Brain Pickings

Posts Tagged ‘innovation’

13 APRIL, 2011

David Friedman’s Portraits of Inventors

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What Instagram has to do with ice fishing and specialty chairs for canoodling.

For the past few years, New-York-based photographer David Friedman has been taking portraits of inventors — those ordinary people who came up with ordinary-seeming things that transform lives, often our lives, in extraordinary ways. Rather than lofty and fluff-padded, like many such efforts tend to be, these profiles blend humility with creative restlessness, demystifying invention and reframing it not as the idle blessing of some arbitrary muse but as the product of combinatorial creativity and one’s everyday life experience.

STEVEN SASSON: THE DIGITAL CAMERA

If you’re an Instagram obsessive like we are, you’re grateful for the advances in digital imaging on a daily basis. But they didn’t just “happen.” In 1975, American electrical engineer Steven Sasson began exploring ideas that eventually led to his invention of the digital camera, the patent for which was officially issued in 1978, paving the way for the imaging revolution. This portrait was taken shortly before President Obama awarded Sasson the National Medal of Technology.

The options the average person has today for imaging [are] unlimited. You walk around with you cell phone or digital camera today, and the pictures are excellent, they’re reliably produced, you can share them instantly. I like to say to inventors, ‘Be aware that your invention is in an environment when the rest of the world is inventing along with you, and so by the time the idea matures, it’ll be in a totally different world. I think that was the case with the digital camera.”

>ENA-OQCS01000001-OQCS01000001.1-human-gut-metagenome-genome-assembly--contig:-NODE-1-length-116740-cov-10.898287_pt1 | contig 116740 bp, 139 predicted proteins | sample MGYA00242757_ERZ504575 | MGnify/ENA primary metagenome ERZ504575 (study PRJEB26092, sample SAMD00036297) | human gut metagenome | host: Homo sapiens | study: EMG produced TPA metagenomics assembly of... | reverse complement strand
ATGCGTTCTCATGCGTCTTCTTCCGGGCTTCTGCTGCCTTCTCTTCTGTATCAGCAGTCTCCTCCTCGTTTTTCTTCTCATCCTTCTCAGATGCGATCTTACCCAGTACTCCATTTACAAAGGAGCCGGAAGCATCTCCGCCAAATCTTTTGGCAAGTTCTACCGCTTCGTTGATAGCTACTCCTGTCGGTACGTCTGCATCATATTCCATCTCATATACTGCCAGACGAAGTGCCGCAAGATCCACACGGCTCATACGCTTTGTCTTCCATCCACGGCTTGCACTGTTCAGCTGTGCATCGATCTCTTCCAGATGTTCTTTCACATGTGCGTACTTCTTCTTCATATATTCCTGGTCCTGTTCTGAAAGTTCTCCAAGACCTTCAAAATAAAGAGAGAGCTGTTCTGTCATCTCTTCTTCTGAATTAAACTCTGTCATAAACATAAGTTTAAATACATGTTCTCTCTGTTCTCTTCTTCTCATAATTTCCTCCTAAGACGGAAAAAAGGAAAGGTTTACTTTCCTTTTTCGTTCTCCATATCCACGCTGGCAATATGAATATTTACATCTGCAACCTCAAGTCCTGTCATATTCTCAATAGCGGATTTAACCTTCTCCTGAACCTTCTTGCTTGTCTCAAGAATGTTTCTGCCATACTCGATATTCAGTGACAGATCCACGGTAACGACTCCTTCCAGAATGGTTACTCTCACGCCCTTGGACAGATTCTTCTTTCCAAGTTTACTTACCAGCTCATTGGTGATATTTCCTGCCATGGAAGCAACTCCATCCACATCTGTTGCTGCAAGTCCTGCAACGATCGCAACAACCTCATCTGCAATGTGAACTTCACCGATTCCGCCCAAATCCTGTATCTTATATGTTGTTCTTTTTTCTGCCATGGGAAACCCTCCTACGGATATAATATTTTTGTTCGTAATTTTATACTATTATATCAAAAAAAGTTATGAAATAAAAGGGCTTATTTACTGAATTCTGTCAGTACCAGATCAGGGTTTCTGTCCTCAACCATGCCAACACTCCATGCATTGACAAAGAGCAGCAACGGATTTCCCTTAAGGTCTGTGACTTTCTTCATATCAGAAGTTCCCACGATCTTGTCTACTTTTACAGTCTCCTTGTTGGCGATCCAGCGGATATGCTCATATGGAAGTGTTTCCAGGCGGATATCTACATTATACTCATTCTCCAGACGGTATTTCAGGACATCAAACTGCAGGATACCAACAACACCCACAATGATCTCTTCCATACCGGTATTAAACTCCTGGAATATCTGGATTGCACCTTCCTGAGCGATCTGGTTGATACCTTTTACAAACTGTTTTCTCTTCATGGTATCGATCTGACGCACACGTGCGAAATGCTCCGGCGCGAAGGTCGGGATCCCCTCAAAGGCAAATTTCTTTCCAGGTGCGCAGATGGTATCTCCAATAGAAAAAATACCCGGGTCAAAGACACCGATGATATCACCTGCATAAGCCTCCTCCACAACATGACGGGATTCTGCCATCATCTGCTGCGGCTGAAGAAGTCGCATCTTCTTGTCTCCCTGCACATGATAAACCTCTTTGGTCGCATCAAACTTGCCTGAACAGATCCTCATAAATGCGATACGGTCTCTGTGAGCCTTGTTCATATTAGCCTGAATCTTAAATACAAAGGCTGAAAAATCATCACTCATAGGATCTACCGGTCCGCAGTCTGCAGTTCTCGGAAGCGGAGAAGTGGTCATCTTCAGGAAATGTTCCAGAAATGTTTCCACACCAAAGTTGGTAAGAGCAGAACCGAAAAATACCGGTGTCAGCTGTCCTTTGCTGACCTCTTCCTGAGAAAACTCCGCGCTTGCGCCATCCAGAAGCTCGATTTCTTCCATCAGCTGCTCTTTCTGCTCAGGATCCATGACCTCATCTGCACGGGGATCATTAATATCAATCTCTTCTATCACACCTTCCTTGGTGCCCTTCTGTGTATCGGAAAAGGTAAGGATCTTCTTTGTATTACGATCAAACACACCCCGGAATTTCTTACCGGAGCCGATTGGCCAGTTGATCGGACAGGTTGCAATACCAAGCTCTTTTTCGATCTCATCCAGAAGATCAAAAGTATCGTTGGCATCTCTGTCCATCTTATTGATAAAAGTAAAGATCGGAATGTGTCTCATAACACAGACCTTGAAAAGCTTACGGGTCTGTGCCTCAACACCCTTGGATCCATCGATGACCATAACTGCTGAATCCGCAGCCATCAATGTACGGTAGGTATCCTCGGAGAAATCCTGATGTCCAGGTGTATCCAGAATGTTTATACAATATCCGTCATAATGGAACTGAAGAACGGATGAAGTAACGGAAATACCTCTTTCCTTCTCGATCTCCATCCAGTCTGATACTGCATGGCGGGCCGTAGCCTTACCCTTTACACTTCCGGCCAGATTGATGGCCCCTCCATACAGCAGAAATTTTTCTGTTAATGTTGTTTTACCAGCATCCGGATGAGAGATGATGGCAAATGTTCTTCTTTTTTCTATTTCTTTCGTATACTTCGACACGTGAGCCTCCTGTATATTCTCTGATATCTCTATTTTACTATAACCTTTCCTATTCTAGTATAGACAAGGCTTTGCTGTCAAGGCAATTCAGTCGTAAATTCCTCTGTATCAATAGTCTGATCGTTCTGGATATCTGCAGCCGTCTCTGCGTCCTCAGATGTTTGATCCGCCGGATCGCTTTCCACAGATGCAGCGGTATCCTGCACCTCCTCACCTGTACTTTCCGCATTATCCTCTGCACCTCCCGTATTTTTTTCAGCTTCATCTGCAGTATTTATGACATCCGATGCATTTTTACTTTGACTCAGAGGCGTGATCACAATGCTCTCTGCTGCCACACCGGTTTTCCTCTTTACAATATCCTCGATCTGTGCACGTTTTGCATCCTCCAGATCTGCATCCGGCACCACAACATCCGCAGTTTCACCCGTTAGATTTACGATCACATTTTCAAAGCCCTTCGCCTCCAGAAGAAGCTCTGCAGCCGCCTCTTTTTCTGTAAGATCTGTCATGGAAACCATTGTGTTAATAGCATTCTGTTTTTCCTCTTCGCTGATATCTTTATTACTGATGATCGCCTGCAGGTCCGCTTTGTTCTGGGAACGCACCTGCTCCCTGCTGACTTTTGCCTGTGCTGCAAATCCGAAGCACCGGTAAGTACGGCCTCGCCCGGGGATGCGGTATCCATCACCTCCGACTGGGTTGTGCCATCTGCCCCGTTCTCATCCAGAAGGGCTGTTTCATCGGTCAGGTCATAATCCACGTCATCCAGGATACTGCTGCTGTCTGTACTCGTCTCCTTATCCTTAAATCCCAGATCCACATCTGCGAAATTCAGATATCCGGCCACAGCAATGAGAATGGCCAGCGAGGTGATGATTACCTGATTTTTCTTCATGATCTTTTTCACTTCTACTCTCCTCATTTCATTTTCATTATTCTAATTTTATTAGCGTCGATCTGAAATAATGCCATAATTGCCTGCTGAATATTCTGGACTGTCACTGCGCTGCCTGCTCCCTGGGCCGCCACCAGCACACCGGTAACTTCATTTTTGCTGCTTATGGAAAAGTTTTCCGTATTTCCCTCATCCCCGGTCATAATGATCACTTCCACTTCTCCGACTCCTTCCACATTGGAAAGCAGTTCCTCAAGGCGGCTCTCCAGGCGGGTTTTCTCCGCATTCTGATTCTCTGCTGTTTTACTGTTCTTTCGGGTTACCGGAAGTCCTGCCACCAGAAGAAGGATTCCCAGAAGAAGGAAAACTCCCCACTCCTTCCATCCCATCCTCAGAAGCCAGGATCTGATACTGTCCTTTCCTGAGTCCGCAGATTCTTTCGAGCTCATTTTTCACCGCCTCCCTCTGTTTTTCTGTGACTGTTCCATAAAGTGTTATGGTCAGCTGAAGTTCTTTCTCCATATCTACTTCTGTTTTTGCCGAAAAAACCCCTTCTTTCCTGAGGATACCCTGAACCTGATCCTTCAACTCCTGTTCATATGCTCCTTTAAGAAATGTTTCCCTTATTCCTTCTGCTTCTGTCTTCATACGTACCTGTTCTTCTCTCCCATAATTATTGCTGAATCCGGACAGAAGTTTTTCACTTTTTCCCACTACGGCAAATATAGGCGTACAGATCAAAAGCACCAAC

via Swiss Miss

TAMI GALT: FOLDING WAGON

Looking for an easy way to cary her groceries back from the farmers market that didn’t make her look like a wire-cart-dragging old lady, Tami Galt came up with teh Fold It & Go portable wagon, quitting her 9-to-5 job to work on the seemingly kooky creation.

One day, my boss was yelling at one of my coworkers and I’m like, ‘I gotta do something else, this isn’t working.’ So I just looked through my book of ideas, I looked at which one I liked the best, and said, ‘That’s what I’m working on!'”

JERRY FORD: WHEELCHAIR BRAKE SYSTEM

When crop farmer Jerry Ford‘s son was working at a nursing home and noted the need for a braking system that would prevent wheelchair accidents, Ford decided to invent one.

The cost of the falls is huge, and the technology is there to prevent them. Seat belts in cars actually prevent you from getting more seriously injured in an accident, where my automatic brake system prevents the accident from ever happening.”

TOM ROERING: AMPHIBIOUS VEHICLE

Ice fisherman Tom Roering‘s lightweight drivable amphibious vehicle for land, water and ice that doubles as an ice-fishing shelter and can also be adapted as an ice rescue vehicle.

Ice is never predictable, so each year there is loss of property as well as loss of life.”

BRENT FARLEY: MULTIPLE

Brent Farley‘s first patent was a “chair for aiding the [conjugal] relationships for the confirmed” — that is, a chair for having sex on. Farley went on to become one the most prolific of Friedman’s inventors, his creations ranging from the numbingly utilitarian (“self-hanging hammer” anyone?) to the gobsmackingly kooky (“wing walker,” we’re looking at you).

I look for the slightest problem that I can see, and ask myself, ‘Could there really be, maybe, a little bit better way to actually do that?”

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01 APRIL, 2011

5 Questions x 8 Interesting People x SXSW 2011